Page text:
Rupert Murdoch has been known to use Twitter to voice controversial social and political opinions – and recently the media tycoon made several sweeping statements on climate science. Citing an article in the Wall Street Journal (which it should be noted is owned by Murdoch), the media mogul tweeted, “World growing greener with increased carbon. Thirty years of satellite evidence. Forests growing faster and thicker.” The piece he referenced was by Matt Ridley, who stated that “green vegetation on the planet has been increasing for three decades.” This conclusion is based on a summarized lecture by Ranga Myneni of Boston University and NASA images of global vegetation. Members of the scientific community have accused Murdoch of misinterpreting some very complicated science to further his known disdain for environmentalism.

green vegetation, forests, thicker, rupert murdoch, misunderstanding science, co2 fertilization effect

Murdoch’s comments are inflammatory because they suggest that CO2 is actually helping the planet, and that deforestation is not a problem. Earlier in the day, he had tweeted, “Why not switch from useless renewable energy investments to real job creating infrastructure projects. Many great possibilities waiting.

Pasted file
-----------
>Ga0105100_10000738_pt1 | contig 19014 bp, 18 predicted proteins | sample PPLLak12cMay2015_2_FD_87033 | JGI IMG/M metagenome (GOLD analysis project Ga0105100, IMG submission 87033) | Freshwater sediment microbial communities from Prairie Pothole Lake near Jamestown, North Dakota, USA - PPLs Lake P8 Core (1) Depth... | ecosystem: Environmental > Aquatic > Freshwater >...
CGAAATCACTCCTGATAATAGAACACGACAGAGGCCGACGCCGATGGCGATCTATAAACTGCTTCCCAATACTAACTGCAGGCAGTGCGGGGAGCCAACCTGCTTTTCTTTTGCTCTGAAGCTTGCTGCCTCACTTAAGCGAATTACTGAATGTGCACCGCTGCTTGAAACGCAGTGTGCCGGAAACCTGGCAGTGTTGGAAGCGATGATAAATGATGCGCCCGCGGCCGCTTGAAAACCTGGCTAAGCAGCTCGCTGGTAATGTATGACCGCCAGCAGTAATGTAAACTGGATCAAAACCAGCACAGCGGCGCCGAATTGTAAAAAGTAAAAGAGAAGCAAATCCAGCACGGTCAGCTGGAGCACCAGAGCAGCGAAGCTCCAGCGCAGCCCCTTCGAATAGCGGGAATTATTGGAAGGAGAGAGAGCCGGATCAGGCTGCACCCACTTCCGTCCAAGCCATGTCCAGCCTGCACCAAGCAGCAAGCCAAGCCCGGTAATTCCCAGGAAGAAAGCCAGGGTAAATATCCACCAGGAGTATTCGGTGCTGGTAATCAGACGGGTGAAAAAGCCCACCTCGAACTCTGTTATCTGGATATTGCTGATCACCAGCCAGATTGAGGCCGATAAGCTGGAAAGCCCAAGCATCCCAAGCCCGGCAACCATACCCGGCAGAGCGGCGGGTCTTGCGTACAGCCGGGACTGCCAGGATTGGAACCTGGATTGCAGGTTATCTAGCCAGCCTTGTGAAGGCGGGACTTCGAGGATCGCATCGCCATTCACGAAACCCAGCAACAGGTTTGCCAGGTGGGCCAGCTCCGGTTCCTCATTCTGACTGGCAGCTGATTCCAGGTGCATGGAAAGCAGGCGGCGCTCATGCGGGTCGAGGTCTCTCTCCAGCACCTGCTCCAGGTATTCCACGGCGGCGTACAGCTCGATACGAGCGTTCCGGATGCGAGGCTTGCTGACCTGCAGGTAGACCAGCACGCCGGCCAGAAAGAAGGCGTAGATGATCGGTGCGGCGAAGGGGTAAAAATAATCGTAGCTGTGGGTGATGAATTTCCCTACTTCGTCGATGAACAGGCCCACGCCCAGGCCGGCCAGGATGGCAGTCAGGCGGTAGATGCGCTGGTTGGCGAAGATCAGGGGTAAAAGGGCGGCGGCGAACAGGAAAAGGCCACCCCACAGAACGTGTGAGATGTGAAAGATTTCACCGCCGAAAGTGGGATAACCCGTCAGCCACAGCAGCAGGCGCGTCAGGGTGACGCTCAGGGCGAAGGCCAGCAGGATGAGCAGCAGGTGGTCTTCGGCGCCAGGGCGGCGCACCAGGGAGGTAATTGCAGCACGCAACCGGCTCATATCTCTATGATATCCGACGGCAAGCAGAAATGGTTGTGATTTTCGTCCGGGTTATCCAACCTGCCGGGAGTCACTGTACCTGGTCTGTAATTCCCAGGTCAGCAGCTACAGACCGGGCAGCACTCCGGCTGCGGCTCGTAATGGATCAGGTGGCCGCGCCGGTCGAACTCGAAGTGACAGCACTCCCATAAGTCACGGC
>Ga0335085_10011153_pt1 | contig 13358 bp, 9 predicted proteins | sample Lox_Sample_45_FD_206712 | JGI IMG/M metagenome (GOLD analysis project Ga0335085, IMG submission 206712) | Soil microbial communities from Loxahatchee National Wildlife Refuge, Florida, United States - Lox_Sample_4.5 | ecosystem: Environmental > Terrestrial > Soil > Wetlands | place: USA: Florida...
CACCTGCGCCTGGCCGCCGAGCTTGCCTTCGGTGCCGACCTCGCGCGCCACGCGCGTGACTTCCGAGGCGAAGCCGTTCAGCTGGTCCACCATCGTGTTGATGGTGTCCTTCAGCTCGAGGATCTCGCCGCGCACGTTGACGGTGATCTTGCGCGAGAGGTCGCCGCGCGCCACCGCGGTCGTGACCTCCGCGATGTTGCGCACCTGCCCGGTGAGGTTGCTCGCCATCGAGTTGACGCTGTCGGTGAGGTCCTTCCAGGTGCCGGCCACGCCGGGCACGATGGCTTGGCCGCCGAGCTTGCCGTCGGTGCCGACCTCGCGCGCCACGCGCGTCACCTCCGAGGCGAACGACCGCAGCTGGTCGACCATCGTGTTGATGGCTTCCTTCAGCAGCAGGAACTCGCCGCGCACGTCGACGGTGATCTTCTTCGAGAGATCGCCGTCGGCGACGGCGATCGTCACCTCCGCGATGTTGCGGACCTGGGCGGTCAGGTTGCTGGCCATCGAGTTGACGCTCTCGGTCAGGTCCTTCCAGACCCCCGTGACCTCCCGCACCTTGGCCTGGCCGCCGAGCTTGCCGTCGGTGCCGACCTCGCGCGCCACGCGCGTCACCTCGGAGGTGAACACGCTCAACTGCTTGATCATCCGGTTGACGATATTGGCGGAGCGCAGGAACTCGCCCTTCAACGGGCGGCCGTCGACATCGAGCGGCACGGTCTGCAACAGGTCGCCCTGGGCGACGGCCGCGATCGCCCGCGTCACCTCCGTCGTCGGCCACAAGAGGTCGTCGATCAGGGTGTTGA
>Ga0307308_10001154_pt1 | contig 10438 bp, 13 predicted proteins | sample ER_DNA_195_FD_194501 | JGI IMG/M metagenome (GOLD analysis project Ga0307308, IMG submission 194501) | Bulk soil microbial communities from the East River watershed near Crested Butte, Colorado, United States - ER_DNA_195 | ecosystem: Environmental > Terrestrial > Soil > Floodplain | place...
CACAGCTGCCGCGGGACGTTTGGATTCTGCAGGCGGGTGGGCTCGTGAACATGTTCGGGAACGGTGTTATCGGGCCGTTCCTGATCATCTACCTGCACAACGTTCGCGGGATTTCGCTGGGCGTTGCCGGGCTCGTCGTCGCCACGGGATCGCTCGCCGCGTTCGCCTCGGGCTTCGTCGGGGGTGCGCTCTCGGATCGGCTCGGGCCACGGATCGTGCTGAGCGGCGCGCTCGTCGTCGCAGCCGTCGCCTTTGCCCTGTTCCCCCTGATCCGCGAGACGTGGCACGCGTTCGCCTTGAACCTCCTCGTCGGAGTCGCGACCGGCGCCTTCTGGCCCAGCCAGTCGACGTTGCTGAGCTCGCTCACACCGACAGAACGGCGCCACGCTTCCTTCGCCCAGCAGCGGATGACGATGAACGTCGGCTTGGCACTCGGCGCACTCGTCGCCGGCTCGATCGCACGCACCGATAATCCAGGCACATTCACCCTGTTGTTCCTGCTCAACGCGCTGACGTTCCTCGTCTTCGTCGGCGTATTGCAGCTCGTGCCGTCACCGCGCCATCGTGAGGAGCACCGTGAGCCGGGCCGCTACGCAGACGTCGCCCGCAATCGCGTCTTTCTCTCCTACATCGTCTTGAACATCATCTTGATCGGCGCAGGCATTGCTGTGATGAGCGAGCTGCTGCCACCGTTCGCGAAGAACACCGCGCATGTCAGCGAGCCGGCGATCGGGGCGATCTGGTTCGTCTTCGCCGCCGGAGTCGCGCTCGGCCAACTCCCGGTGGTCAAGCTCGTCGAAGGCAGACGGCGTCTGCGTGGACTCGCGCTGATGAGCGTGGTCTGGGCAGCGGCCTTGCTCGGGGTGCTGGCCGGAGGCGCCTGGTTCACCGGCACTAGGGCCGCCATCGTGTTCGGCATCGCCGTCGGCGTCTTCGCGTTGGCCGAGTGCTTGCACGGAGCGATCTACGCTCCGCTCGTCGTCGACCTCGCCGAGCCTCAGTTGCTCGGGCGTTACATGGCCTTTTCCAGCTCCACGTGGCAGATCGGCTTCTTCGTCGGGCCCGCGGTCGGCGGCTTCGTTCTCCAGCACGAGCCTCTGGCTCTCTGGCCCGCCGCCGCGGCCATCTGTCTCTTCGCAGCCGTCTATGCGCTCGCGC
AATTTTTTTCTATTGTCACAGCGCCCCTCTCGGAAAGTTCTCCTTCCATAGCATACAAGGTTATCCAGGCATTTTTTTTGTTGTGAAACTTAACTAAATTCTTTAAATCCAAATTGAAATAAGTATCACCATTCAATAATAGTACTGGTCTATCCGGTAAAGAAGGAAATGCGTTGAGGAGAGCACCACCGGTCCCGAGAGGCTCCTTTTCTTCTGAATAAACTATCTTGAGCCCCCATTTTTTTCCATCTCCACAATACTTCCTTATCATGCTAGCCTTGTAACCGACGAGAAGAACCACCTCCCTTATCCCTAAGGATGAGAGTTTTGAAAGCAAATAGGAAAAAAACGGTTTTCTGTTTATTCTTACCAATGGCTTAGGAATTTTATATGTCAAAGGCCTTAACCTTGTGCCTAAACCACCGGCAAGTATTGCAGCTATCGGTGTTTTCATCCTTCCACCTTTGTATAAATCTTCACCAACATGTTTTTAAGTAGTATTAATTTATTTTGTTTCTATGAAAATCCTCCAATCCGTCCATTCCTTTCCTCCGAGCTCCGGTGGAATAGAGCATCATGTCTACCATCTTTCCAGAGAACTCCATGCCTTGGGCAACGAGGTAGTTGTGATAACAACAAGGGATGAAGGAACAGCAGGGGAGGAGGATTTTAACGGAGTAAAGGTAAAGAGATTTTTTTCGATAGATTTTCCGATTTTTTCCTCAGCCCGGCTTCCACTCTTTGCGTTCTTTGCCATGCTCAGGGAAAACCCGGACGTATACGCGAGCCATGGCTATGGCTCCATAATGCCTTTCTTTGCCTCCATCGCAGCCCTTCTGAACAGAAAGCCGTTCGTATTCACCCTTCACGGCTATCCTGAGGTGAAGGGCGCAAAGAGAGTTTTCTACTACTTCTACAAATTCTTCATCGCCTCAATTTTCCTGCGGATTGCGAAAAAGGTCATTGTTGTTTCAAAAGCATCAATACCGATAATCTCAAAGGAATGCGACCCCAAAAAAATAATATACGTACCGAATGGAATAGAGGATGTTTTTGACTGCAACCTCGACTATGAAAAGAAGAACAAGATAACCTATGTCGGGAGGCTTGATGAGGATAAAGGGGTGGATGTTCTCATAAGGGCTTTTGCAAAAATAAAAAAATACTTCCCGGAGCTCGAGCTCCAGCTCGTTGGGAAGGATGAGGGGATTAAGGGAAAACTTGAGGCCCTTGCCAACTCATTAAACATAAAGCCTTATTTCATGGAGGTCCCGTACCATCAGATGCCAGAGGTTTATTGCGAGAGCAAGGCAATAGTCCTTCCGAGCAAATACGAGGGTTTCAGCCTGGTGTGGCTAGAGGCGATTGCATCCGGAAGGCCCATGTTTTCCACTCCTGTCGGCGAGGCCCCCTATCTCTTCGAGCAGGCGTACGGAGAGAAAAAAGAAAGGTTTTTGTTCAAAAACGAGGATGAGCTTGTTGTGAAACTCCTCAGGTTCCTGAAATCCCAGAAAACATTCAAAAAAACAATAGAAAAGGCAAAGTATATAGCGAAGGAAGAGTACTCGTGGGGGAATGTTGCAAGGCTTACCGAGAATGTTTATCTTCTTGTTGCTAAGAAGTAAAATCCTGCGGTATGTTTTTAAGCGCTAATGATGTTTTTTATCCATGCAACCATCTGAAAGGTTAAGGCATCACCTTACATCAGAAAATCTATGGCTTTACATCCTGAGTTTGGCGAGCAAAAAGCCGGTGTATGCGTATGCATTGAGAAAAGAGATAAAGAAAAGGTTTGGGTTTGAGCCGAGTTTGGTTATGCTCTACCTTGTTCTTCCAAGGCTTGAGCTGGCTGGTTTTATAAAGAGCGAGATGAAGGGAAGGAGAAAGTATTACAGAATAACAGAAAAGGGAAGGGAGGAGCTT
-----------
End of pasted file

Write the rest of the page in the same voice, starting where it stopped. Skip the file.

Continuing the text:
Ridley, who Murdoch referenced, has already faced criticism for his work, with leading scientists asserting that some of his previous publications were “so riddled with basic math and science errors it raises the question of how the Journal can possibly maintain its reputation as a credible source of news and financial analysis.” While it is true that increased levels of CO2 may make vegetation greener in a phenomenon known as the “CO2 Feritilization Effect‘, it does not mean that there is a proportional amount of greenhouse gasses being captured by the plants. There is also evidence that it may be a short-lived occurrence. Studies by groups such as the Global Carbon Project have shown carbon emissions to outpace the the ability of leafy carbon sinks. Also, many regions of the world have been suffering from desertification and drought that is strongly linked to forest decline, climate change, and higher levels of greenhouse gas emissions.

So, if you are looking to shed a little light on the current climate fate of our planet, it’s best to look towards a peer-reviewed journal or organization of established researchers – instead of a tweet from Rupert Murdoch. The explanation will be longer than a sound-byte, but at least it will be based in study and sound logic.

Via the Huffington Post

Images via Wikimedia Commons users RussaviaBot and Miguel.v